How other Characters Change and Develop in Walk Two Moons
Phoebe’s family, the Winterbottoms are forced to reconsider their behavior, as a result of the events in the novel. When we first meet them, they present a stiflingly “respectable" front, addressing each other in a stiltedly formal manner. Sal perceives that all is not well, that Mrs. Winterbottom is frustrated in her role as perfect housewife and mother, particularly as the rest of the family take her for granted and pay little attention to her. This lack of communication and excessive concern for outward appearances is revealed to have allowed a painful secret to fester. Mrs. Winterbottom never felt able to tell her husband that, before they met, she had borne a son and had him adopted. When her adopted son turns up at her house, Mrs. Winterbottom feels the need to leave the family to deal with her past and with the gap between appearances and who she really is. When Mr. Winterbottom discovers the truth, what he finds hard to accept, is not that Mrs. Winterbottom had the child, but that she felt unable to tell him. As a family, the Winterbottoms learn the importance of open communication and also of appreciating Mrs. Winterbottom as a human being and not merely as fulfilling a tedious but essential role as housewife and mother.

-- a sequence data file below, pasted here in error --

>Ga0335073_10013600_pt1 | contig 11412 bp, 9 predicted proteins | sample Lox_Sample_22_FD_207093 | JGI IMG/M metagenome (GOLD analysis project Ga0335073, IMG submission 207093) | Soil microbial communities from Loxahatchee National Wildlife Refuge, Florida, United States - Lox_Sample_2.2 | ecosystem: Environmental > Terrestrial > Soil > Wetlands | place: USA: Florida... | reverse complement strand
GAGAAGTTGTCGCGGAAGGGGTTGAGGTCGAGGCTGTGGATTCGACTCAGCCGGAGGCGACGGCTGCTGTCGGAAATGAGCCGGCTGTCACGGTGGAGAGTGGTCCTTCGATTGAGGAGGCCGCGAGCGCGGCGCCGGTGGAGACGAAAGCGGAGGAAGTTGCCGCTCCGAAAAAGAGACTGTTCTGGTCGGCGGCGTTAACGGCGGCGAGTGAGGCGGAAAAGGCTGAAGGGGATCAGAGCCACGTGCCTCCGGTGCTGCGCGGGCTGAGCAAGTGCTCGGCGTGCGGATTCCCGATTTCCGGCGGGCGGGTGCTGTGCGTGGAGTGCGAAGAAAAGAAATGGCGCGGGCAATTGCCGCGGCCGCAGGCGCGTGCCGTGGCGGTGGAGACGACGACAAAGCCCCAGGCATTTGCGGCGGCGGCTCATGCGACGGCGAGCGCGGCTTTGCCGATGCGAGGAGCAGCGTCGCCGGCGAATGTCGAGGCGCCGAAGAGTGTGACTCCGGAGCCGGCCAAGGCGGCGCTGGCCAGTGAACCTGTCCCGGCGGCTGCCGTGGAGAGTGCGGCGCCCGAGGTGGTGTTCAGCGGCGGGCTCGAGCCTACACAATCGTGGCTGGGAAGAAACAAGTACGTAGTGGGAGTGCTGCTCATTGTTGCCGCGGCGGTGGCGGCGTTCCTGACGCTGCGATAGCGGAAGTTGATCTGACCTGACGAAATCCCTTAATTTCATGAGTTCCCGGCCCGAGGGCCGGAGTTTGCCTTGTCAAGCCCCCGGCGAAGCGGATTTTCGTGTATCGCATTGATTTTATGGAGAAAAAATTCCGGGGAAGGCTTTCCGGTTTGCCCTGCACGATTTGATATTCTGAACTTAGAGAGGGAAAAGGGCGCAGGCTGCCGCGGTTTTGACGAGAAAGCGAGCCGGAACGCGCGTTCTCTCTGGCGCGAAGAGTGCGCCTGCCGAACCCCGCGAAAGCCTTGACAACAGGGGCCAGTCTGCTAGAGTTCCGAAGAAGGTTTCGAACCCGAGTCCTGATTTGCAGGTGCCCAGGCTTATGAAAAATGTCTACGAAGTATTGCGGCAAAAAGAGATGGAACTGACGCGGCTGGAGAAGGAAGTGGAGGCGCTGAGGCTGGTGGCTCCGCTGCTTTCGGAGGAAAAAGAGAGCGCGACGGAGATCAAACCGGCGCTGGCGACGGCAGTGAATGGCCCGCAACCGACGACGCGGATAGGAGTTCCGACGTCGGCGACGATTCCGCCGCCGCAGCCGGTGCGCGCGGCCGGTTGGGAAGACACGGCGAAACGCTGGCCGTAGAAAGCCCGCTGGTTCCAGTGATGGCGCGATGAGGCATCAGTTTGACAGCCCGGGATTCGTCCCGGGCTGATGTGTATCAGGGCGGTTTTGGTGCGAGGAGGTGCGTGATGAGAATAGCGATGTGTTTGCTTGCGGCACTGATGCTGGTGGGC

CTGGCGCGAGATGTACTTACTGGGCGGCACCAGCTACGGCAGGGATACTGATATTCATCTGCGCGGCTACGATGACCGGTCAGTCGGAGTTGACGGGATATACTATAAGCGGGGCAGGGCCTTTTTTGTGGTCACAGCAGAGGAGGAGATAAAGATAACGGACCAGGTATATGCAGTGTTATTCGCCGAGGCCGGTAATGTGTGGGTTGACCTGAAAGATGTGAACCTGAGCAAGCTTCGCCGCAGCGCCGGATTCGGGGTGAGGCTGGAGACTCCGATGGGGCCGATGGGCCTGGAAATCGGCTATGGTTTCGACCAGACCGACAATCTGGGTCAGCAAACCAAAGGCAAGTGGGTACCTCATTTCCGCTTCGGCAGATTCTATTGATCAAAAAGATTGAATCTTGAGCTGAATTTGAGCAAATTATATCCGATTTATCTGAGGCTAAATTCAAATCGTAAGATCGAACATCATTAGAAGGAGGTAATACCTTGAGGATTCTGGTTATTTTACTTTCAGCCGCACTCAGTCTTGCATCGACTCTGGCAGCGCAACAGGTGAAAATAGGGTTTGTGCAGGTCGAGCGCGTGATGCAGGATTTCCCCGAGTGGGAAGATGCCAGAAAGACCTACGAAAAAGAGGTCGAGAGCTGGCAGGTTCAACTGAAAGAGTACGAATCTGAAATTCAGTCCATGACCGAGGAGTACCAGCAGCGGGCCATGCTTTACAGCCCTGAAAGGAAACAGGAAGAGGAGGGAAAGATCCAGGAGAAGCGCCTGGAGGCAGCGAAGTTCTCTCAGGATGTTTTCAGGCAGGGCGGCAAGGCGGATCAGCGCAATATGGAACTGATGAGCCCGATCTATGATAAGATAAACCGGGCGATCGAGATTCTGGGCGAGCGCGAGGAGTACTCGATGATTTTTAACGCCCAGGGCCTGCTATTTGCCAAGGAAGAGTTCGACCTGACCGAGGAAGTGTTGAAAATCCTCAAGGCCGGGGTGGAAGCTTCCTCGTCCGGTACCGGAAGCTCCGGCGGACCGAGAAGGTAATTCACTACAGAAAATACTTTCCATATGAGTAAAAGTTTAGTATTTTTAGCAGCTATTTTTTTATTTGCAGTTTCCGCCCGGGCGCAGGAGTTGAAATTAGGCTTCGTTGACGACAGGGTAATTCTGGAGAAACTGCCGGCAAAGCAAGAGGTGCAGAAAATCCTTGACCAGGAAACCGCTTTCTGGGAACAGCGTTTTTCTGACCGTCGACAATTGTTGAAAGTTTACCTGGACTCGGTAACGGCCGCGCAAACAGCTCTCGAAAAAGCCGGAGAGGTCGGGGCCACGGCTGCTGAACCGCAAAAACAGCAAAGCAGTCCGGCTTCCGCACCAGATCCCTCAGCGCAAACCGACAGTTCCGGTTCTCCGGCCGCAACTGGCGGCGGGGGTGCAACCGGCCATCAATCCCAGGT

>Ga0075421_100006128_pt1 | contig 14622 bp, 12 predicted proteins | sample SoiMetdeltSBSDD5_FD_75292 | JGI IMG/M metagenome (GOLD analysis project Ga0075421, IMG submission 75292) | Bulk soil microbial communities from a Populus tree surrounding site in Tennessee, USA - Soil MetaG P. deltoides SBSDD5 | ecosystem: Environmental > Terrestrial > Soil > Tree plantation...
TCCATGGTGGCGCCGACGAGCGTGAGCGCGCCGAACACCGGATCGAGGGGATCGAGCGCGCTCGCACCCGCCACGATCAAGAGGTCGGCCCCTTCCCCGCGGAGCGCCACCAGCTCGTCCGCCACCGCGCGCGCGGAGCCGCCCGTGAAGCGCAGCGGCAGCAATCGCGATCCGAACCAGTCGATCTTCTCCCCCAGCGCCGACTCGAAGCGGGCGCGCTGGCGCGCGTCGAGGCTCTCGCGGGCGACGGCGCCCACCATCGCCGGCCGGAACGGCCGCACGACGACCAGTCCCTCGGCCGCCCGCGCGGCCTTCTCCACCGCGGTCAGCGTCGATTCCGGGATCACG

Mr Birkway, the enthusiastic English teacher, reads out the private journals of his English class, oblivious to the upset and conflict it causes, when classmates hear what they have said about each other. Mr. Birkway simply appreciates the journals at an abstract, literary level, finding something worthwhile and insightful in everything he reads. It is only when he is forced to read aloud Phoebe’s suspicions that his sister, Margaret Cadaver, murdered her husband that he realizes how insensitive he has been. To his credit, Mr. Birkway quickly understands his fault and apologizes to Phoebe and the class for making their private thoughts public, rather than blaming Phoebe for what she wrote about his sister. Like Sal, Mr. Birkway has had to learn to walk in someone else’s moccasins.
Reference: Walk Two Moons, Sharon Creech, Harper Collins, 1994
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